04 Nov Artist Spotlight: Erik Gonzales
Erik Gonzales’ large-scale creations might at first appear to be paintings. After all, they hang on the wall and possess a boldly abstracted pictorial quality. But, in fact, they are fashioned from mixtures of powdered marble and clay, sand, earth, polymers, denatured alcohol, and other materials, almost sculpturally applied as thickly as three-quarters of an inch to canvas or burlap mounted on wood panels. So, would the term “sculptures” better sum them up? Not really.
“I’ve described them as tableaux or stelae,” says Gonzales with good humor. In fact, that latter Latin term — referring to stone or wooden slabs of the ancient world, often carved in relief and erected as monuments — may come closest to capturing their primal power. As undeniably modern as they appear, his works also bring to mind artifacts unearthed at an archaeological site or discovered on prehistoric cave walls.
Indeed, Gonzales describes his approach as “an excavation process.” Working in the spacious studio adjoining the Mid-century Modern home he shares at the base of the Phoenix Mountain Preserve in Arizona’s capital with his wife and their 10-year-old son, he’s often on his “hands and knees” beside those earthen and stonelike applications, “using custom carving and gouging tools and scrapers, literally cracking surfaces, sanding, and carving into them.” In the process, he exposes different layers of pigments or charcoal to reveal images buried within, such as primal plant shapes, cellular forms, symbols, and abstract traceries.
Much of the work is inspired by the Southwestern and Rocky Mountain landscapes in which Gonzales grew up. Born in Albuquerque, New Mexico, and raised mostly near Denver, Colorado, he always felt art’s calling. “I was finger-painting before I could speak,” he says. “Art was and continues to be my voice.” By high school, he’d converted the basement into an art studio, and then earned a scholarship to continue his studies at Arizona State University. That’s where, in his freshman year, an assignment to create a painting that shows the passage of time set him on his path.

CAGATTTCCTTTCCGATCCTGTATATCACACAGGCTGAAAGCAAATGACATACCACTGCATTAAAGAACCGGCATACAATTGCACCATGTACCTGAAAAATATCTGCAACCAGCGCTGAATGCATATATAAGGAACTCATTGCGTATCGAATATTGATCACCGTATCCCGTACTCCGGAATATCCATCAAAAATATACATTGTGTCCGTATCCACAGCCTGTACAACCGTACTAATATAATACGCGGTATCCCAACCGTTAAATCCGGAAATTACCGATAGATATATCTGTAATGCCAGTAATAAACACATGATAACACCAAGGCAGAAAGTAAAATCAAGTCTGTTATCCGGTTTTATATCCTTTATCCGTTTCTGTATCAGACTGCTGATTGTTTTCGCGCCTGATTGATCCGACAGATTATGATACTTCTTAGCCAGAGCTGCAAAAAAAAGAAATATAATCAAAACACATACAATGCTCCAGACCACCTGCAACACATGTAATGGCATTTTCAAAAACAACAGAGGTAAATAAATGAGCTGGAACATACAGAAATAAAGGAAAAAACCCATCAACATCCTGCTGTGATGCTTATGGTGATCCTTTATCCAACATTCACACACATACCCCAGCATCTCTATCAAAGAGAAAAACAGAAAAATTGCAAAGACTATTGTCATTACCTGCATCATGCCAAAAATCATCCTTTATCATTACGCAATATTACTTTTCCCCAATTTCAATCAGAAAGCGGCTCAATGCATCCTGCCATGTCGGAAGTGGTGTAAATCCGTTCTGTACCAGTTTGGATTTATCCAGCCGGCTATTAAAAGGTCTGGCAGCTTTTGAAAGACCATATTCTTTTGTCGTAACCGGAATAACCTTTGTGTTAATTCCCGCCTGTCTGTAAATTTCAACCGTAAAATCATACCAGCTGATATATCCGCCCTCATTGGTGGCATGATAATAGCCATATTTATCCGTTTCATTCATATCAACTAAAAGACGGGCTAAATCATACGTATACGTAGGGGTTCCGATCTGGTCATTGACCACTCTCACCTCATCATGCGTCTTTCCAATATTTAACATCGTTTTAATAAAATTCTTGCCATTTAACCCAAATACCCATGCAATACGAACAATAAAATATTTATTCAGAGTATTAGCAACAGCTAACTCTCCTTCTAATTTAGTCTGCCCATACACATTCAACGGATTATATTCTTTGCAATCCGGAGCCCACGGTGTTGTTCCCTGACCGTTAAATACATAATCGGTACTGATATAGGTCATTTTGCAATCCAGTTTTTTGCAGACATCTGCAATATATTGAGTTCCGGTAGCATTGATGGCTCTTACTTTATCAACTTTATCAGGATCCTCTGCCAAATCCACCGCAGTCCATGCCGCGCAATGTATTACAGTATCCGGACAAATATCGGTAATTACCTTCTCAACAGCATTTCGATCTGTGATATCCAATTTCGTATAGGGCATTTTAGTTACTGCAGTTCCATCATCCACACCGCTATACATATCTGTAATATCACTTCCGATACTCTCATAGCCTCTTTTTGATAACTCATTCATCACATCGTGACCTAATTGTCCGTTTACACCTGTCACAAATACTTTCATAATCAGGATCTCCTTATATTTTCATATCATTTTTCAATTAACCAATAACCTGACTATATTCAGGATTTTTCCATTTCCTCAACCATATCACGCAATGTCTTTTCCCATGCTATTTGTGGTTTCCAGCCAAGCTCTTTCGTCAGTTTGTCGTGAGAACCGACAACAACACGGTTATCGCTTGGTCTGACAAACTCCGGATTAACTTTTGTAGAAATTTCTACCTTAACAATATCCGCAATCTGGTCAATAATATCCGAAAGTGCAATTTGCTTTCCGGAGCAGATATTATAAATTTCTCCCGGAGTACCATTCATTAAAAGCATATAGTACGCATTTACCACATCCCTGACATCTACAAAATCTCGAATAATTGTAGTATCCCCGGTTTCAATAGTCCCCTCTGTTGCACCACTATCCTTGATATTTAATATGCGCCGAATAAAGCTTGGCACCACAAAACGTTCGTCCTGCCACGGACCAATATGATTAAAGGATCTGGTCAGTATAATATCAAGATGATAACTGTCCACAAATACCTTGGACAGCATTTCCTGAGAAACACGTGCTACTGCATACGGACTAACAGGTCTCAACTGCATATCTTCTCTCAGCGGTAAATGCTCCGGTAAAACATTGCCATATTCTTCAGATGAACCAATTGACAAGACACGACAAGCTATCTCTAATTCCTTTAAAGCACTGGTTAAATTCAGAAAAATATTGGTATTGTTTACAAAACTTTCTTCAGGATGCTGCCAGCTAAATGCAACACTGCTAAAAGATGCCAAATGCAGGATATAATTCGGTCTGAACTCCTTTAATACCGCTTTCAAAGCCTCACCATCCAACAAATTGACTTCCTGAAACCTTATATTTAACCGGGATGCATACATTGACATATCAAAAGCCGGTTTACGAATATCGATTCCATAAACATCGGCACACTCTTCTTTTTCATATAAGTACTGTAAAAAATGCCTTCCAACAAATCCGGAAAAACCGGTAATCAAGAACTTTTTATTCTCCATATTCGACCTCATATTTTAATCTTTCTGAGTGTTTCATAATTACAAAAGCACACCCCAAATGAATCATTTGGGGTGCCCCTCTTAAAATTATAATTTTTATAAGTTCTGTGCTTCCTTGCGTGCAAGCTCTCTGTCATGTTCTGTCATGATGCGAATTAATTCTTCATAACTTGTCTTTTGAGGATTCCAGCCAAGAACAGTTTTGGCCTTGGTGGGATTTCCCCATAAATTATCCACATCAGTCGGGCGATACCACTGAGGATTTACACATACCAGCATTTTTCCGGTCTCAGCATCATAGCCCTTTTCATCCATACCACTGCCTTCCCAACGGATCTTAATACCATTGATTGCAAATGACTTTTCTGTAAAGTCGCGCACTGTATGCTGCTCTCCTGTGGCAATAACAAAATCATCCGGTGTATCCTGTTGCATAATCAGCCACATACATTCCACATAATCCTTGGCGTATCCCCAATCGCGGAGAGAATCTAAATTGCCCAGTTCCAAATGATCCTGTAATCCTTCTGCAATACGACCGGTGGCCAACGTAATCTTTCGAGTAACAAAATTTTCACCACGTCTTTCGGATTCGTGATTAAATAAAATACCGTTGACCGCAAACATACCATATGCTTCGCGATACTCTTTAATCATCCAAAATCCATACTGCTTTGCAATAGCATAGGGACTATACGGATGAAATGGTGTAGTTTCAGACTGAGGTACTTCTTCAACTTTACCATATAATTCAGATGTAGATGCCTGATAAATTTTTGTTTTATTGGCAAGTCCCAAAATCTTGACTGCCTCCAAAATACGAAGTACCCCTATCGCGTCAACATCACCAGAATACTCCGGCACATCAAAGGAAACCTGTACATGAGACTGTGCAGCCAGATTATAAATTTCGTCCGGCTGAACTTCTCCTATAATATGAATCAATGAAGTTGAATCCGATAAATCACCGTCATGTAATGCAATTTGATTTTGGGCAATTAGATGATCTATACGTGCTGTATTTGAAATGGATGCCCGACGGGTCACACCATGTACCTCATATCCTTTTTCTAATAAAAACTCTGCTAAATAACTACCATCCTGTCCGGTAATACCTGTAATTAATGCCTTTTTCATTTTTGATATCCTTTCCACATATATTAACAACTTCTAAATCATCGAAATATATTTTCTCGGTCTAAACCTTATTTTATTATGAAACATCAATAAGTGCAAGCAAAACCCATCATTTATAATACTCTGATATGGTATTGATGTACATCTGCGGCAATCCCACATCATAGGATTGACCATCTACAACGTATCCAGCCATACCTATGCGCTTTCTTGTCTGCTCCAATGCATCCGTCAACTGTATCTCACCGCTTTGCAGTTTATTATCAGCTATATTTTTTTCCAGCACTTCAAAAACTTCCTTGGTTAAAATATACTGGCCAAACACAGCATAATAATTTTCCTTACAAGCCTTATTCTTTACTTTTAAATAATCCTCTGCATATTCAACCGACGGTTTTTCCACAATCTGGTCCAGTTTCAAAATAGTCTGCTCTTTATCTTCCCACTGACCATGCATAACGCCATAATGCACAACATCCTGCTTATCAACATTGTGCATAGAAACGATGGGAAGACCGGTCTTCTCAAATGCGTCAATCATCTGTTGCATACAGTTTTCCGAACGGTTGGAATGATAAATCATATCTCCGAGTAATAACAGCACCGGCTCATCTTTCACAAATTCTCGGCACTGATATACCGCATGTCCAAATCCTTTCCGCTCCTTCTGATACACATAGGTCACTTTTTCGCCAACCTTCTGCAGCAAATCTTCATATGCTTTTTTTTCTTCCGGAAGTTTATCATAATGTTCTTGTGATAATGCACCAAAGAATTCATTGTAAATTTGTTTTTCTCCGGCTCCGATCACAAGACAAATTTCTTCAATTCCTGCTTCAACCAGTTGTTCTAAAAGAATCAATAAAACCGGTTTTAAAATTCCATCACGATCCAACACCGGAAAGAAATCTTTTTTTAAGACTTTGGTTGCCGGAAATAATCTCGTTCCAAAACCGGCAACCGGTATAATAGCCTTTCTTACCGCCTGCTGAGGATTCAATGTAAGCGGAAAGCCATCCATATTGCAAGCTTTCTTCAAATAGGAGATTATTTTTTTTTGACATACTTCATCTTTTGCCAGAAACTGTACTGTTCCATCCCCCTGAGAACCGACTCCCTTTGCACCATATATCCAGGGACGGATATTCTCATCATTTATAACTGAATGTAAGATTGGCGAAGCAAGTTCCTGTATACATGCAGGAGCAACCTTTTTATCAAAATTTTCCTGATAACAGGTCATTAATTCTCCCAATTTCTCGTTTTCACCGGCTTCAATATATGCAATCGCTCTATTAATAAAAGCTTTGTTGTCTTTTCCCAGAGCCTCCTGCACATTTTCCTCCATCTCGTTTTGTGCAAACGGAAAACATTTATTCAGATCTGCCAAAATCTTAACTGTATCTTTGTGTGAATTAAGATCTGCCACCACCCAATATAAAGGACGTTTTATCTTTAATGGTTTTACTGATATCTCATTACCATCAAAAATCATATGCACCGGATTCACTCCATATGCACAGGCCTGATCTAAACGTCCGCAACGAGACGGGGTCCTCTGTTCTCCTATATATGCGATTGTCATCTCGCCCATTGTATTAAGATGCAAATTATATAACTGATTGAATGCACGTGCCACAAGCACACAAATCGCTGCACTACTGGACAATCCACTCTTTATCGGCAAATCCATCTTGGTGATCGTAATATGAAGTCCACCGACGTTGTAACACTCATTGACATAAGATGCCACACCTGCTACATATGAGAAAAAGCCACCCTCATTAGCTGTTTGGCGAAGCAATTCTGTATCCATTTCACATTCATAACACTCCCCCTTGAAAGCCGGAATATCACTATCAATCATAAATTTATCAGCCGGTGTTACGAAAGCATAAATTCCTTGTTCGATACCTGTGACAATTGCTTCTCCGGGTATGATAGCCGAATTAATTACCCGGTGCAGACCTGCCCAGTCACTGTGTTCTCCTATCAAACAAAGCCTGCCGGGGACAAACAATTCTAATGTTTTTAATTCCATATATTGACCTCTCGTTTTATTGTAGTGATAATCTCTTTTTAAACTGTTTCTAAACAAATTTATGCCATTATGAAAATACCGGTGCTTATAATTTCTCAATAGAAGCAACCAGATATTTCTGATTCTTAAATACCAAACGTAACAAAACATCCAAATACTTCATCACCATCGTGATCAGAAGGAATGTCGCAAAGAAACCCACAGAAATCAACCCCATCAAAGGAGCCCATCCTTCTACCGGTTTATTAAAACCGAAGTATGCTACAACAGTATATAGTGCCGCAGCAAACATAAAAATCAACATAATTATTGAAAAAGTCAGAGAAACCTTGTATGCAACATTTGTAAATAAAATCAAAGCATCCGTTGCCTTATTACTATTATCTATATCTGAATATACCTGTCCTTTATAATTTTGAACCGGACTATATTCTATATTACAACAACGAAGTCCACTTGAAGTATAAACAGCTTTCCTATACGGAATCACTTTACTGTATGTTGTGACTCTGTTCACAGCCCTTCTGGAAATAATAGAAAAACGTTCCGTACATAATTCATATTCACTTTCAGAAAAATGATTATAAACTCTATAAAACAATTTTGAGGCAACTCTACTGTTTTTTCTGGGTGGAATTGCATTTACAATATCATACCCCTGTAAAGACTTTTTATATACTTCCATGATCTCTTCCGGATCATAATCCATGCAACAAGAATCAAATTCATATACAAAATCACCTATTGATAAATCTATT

“I covered a canvas with raw clay and painted a still-life on top. Then I destroyed the hell out of it, scraping the surface and whacking the corners to make it look 300 years old. That painting still hangs in my parents’ kitchen,” Gonzales says. His voracious art history studies led him to Abstract masters known for innovative mark-making, like Catalonians Antoni Tàpies and Joan Miró, and Americans Cy Twombly and Terry Winters. Soon after graduation, he’d earned his first gallery representation, a solo show in New York City, and the Scottsdale Museum of Contemporary Art purchased one of his works.
Now Gonzales is readying for a big move. He and his family plan to relocate to a home they bought a few years ago in Arenys de Mar, about 30 miles up the coast from Barcelona, Spain. He imagines the location will push his work in new directions, incorporating “sea life, the blues and turquoises of the water, the greens of the hillsides. It’s already happening,” the artist adds, “and it’s very exciting.”
Gonzales’ work is represented by Costello Gallery in Scottsdale, Arizona; Julie Nester Gallery in Park City, Utah; Laura Rathe Fine Art in Houston and Dallas, Texas; and J. Willott Gallery in Palm Desert, California.